The Most Beautiful Boy in the World (2021) review
Kristina Lindström and Kristian Petri’s Swedish-language documentary is a fascinating but ultimately bloated investigation of the weight of childhood fame.
Björn Andrésen, perhaps most recognisable to a modern audience as the patriarch Dan in Midsommar, had little in the way of a film career. However, the weight of his debut in the spotlight has clouded and almost ruined his life.
When Andrésen was a young teen, virtuoso director Luchino Visconti cast him as Tadzio in his 1971 adaptation of Death in Venice, the pubescent object of composer von Aschenbach’s (Dirk Bogarde) unhealthy fixation. Visconti, who had searched far and wide for the perfect Tadzio, proclaimed the young, naive and insecure Andrésen to be the most beautiful boy in the world, putting him on the stage for all to see.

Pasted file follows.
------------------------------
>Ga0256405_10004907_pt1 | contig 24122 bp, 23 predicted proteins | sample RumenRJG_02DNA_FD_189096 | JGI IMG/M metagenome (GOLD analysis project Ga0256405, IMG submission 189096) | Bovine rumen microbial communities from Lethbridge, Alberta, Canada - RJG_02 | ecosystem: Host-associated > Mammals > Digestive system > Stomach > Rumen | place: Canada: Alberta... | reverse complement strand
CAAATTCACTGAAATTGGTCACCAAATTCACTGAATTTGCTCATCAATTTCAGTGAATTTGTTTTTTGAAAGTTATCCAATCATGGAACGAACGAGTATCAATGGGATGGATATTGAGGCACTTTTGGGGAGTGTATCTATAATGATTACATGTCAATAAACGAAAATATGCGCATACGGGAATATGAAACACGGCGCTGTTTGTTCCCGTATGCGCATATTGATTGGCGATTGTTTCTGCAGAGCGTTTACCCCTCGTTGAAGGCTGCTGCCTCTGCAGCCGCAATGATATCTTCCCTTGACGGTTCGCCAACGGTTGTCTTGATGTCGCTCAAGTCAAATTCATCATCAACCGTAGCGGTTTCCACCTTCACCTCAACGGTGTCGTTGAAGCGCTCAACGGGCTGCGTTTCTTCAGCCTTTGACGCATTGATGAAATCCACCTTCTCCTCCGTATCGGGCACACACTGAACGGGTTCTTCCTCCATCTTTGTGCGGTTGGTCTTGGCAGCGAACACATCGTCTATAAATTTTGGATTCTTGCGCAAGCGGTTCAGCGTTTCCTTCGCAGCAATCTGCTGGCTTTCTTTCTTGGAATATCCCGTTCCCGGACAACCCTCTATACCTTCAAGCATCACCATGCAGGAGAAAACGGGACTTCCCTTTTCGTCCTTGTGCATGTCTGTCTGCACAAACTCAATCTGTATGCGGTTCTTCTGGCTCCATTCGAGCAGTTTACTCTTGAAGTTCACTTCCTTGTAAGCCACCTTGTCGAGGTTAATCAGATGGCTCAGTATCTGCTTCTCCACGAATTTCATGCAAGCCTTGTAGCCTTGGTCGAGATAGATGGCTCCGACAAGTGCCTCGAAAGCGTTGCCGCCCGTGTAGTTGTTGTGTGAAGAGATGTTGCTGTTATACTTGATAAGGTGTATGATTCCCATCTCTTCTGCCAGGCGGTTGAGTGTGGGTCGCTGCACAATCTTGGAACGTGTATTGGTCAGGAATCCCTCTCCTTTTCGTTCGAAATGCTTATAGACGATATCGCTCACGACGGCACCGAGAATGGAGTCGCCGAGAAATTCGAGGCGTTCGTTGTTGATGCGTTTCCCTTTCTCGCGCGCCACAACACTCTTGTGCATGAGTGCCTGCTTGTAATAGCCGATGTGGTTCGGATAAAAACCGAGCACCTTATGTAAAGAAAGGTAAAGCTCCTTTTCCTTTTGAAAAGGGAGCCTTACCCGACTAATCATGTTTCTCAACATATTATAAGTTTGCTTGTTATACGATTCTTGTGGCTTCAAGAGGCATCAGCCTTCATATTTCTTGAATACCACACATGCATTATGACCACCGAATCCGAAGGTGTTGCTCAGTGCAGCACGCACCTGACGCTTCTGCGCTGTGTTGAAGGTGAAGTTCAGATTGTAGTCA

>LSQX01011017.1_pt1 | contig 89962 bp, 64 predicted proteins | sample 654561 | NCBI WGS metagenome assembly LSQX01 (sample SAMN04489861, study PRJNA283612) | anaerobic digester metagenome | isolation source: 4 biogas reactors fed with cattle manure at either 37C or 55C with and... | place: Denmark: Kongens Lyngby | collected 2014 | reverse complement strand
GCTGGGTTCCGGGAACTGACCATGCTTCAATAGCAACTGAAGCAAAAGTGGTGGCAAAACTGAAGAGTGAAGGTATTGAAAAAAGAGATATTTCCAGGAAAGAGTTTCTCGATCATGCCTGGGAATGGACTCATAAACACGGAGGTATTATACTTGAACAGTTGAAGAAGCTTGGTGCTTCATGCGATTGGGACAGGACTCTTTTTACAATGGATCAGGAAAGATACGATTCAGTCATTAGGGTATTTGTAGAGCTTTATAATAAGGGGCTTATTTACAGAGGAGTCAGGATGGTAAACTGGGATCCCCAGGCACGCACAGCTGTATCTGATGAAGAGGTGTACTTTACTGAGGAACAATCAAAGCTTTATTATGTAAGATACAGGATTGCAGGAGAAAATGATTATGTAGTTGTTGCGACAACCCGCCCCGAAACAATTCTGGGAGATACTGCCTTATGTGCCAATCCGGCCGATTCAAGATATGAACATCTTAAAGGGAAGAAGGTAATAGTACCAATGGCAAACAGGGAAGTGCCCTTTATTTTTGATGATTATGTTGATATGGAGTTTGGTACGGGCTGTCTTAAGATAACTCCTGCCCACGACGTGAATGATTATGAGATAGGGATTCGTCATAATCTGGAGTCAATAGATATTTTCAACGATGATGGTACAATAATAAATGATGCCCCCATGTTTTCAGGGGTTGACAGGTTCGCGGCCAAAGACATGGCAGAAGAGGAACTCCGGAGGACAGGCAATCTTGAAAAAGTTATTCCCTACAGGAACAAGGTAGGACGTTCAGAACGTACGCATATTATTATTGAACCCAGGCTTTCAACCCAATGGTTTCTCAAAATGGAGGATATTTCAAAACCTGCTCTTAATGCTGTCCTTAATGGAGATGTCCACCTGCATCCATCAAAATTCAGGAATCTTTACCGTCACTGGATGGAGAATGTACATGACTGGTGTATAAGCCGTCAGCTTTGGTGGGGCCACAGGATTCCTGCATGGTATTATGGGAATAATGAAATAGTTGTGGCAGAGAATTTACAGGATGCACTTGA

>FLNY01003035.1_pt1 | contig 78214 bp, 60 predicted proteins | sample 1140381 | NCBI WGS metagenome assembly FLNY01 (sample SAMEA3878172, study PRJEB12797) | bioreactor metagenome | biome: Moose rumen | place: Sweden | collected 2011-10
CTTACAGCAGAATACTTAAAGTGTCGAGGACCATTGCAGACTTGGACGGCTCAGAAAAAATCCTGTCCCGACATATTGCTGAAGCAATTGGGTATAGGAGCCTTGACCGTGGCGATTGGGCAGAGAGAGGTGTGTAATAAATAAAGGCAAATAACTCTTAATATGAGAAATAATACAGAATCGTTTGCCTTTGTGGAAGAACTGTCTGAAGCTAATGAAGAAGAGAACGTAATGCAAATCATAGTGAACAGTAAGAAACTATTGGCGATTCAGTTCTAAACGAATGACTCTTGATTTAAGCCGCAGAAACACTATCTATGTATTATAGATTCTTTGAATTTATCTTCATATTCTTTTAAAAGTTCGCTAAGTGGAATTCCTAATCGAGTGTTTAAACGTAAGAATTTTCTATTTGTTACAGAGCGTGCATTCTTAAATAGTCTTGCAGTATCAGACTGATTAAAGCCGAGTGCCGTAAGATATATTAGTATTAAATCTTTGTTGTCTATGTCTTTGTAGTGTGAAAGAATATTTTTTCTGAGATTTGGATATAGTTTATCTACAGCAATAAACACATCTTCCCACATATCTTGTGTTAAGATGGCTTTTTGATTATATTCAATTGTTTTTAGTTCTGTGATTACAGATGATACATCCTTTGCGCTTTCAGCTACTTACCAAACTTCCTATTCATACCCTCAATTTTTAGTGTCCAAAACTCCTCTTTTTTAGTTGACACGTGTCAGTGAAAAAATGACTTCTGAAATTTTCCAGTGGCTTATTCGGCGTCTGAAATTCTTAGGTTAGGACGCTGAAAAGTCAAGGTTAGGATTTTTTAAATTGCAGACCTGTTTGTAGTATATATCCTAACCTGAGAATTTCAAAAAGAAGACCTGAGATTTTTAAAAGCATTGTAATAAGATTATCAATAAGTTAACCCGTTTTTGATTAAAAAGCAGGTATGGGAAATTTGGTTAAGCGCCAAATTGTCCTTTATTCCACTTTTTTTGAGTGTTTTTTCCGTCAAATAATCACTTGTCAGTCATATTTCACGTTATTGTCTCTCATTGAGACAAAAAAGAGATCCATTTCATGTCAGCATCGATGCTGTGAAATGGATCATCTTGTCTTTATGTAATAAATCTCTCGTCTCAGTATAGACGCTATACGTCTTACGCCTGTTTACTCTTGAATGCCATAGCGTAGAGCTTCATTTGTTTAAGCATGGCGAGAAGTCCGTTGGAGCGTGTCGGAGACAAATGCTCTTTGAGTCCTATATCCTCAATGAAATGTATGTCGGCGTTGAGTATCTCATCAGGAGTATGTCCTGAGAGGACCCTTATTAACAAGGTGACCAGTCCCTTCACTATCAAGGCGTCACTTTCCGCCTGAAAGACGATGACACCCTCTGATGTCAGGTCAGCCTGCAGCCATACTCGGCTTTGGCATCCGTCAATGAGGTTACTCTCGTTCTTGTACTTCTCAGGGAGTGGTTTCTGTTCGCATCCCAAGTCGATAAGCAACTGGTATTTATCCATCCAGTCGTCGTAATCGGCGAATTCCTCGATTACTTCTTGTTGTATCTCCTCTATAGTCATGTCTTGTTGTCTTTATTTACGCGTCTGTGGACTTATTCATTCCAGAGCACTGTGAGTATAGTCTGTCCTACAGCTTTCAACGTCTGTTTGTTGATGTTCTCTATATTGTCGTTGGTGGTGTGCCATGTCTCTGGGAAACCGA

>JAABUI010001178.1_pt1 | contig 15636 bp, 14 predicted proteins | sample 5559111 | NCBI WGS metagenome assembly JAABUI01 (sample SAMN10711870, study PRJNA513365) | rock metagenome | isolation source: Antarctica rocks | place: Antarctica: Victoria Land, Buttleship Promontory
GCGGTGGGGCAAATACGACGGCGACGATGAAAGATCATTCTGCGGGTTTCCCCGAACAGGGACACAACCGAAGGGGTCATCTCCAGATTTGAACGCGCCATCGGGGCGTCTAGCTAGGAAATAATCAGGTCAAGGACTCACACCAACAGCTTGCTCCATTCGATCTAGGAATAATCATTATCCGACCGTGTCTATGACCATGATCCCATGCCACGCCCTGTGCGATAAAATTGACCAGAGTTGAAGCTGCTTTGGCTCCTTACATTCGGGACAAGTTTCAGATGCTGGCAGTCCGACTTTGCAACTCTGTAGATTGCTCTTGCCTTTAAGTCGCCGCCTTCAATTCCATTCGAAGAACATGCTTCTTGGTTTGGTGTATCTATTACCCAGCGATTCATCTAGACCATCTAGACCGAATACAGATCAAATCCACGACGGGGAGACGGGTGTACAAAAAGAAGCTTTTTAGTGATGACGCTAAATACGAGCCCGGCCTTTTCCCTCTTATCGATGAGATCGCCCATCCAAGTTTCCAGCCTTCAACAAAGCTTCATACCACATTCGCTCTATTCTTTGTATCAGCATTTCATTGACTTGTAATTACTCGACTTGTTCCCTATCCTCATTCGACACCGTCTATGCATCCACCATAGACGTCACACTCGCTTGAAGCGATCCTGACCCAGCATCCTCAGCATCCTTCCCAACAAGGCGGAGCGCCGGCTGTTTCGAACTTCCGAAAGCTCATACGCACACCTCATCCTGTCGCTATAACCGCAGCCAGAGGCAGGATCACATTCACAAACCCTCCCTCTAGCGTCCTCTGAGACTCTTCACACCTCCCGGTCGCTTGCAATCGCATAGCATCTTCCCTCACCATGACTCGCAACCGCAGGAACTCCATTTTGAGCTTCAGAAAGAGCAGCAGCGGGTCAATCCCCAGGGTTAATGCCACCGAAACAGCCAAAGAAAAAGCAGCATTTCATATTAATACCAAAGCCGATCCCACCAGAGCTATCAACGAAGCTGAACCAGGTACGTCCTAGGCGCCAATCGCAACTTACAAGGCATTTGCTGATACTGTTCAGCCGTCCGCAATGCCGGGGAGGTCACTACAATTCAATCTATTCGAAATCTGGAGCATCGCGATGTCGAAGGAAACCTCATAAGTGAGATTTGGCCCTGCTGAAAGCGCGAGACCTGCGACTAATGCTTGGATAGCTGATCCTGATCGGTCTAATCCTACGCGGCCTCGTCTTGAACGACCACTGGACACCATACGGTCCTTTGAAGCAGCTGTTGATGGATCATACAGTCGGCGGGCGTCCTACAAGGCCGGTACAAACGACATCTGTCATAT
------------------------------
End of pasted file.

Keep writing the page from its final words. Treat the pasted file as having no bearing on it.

The first 20 minutes of The Most Beautiful Boy in the Word, which focus on the boy’s fateful casting and instant stardom, are uniquely fascinating. Stories of child stardom often make for predictably sad viewing, but there’s an almost classical profundity to Andrésen’s tragedy.
The documentary soon moves away from these pivotal years and into the life of Andrésen today, quickly running out of steam. Andrésen lives alone in a small flat, his long hair and beard obscuring what was once the most beautiful face. Unfortunately, most scenes linger on Andrésen staring out of his window, or into the sea on the beach, and you can’t help but wonder if there wasn’t enough material for a 90-minute documentary in the end.